Clearing the backlog: look to the future not the past
5 Sep 2017|

Last month, Kate Grayson provided us with a good descriptive analysis of the problems faced by public sector agencies that rely on the Australian Government Security Vetting Agency (AGSVA) to process applications for Top Secret Positive Vetting (TS(PV)) clearances. I’m a big supporter of Kate’s perspective that ‘the long delays in security vetting for some of our key intelligence agencies are clearly unacceptable’. I also think that Michael L’Estrange and Stephen Merchant were on the money in the 2017 Independent Intelligence Review when they recommended that ‘ASIO receive additional resourcing to allow it to second staff to AGSVA as soon as possible’ and that ‘the situation with AGSVA TS(PV) clearances be reviewed in early 2018 to allow time for the current remediation program to have effect’.

Nevertheless, I would argue that Kate’s recommendation to ‘reinstitute the model of individual entities managing their own security vetting based on Australian government policy requirements’ will worsen, rather than remediate, the problem. Decentralisation will do little more than permit contracted vetting service providers to increase the per unit price (which has already risen by 35% in six years—see here and here) of clearances by creating a competitive market with limited suppliers.

To find policy options to address this issue, it’s worth considering the historical and economic factors that have shaped today’s challenges. The backlog has its origins in a series of events starting in the late 1990s from which Australia’s TS(PV) clearance providers have never been unable to recover.

Until the late 1990s, Australia had a rather modest number of public servants and Australian Defence Force personnel with TS(PV) clearances: for the most part those serving in the intelligence community. During that period, processing of TS(PV) applications was generally completed within six months of submission.

In 1999, it was discovered that former Defence Intelligence Organisation (DIO) staff member Jean-Philippe Wispelaere had managed to steal 1,382 classified documents. Then, in 2001, DIO analyst Simon Lappas provided classified documents to a Canberra-based prostitute to sell to a foreign government. Shortly after those incidents, Australia’s TS(PV) process was drastically strengthened with regard to initial clearance and ongoing monitoring of personnel. With precious additional funding, the processing time slowed down markedly under the weight of a major review of all current clearances. By the end of 2002, the average wait time for a TS(PV) clearance had increased to 12 months.

With the September 11 terror attacks, the need for the global exchange of nationally classified intelligence increased dramatically. The 16-year war on terror has increased the numbers of intelligence staff who need security clearances (in 2013–14, more than 33,000 clearances were granted, compared with 15,000 ten years before). At the same time, the number of non-intelligence agency staff with a need to access classified information has grown even more rapidly. That created a second balloon impact on the waiting time for TS(PV) clearances, which is still being felt today.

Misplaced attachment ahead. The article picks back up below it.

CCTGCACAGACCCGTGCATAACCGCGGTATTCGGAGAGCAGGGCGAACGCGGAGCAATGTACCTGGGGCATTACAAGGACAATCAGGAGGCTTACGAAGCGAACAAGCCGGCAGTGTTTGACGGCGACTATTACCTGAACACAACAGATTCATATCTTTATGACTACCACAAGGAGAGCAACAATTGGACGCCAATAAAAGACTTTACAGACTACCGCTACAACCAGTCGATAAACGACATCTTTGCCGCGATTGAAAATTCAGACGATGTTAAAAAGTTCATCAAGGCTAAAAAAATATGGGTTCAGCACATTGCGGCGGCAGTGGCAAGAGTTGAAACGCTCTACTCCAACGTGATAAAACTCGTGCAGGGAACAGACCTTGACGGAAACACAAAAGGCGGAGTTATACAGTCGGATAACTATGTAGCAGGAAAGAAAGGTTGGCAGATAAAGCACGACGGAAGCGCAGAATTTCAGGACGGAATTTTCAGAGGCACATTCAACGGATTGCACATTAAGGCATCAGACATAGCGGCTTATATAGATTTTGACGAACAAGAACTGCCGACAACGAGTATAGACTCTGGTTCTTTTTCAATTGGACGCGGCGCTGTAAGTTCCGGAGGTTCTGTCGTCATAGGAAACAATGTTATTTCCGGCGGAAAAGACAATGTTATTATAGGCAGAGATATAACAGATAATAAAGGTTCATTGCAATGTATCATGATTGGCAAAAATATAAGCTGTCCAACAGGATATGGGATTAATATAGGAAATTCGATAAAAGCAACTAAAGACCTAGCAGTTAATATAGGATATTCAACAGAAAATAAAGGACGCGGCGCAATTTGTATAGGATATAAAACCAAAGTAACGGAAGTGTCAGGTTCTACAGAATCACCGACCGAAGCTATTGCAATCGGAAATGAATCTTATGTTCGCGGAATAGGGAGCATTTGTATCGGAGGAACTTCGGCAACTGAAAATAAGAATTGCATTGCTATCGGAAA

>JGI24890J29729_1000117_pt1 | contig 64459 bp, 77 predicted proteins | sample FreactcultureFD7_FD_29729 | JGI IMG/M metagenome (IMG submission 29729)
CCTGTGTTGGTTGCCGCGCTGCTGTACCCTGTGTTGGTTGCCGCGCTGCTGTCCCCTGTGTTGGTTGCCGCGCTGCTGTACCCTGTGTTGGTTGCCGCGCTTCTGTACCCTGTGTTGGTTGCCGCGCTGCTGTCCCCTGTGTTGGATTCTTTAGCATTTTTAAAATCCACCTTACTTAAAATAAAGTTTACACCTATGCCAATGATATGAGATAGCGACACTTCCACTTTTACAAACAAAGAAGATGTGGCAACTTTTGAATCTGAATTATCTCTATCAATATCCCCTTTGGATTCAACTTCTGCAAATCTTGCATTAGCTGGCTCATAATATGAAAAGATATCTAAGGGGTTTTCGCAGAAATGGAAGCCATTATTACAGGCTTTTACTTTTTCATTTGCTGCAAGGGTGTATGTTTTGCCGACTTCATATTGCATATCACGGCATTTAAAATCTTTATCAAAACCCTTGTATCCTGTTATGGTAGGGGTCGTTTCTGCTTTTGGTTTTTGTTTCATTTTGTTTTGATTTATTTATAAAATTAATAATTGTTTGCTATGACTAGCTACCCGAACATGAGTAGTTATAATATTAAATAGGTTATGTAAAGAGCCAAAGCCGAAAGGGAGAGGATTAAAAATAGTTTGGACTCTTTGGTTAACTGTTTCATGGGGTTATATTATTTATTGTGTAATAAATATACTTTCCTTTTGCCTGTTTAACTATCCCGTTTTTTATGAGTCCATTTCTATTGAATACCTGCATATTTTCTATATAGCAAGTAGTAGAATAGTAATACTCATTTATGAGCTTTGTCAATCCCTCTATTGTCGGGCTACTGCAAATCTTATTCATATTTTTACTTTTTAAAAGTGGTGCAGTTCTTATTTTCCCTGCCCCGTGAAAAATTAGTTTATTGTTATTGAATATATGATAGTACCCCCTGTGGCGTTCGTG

Following Edward Snowden’s extensive unauthorised disclosure of US classified material in 2013, the TS(PV) environment changed again. In an effort to remediate the vulnerabilities exposed by Snowden, the number of Australians requiring TS(PV) clearances rose dramatically. Furthermore, the requirements for TS(PV) clearances were tightened to align with the minimum standard that our allies would recognise.

The Gillard government established AGSVA within the Department of Defence in October 2010 as a remediation measure. There should be no doubt that over time AGSVA has improved the consistency of vetting practices. Nevertheless, the government of the day’s expectation that ‘centralised vetting would: result in a more efficient vetting process; … and deliver $5.3 million in annual cost savings’ was simply naive when vetting numbers and standards were in a period of rapid change. In a matter of months in 2015, the number of active TS(PV) cases managed by AGSVA jumped by 29%.

The government’s assumption was flawed from the start:

  • The initial AGSVA concept didn’t appear to take into account the changes in US policy on security clearance requirements for access to allied information systems.
  • AGSVA wasn’t given enough qualified vetting staff to provide remediation or surge capacity to address the existing backlog of clearance applications. In its first three years of operation, AGSVA was forced to increase staff numbers by 23%.
  • While AGSVA could do many things, it wasn’t able to remediate the delays caused by incomplete applications or ASIO background checks. One of the most critical, and yet under-resourced, components of the vetting processes involves ASIO staff checking their intelligence holdings for adverse findings against applicants.

The security clearance process relies on having enough appropriately skilled and experienced vetting staff. Even with the centralisation of the Commonwealth’s vetting staff and contractors, there still isn’t sufficient capability to meet the market’s demand for TS(PV).

While I can understand the attraction of a decentralised approach, it’s unlikely to resolve the Commonwealth’s TS(PV) problems, but it will increase costs and imperil the consistency of the clearance system.

The Turnbull government should focus its efforts on providing sufficient resources to key agencies with responsibility for our national security vetting framework, including AGSVA and ASIO. It should also investigate the development of incentives for increasing the number of appropriately qualified vetting staff.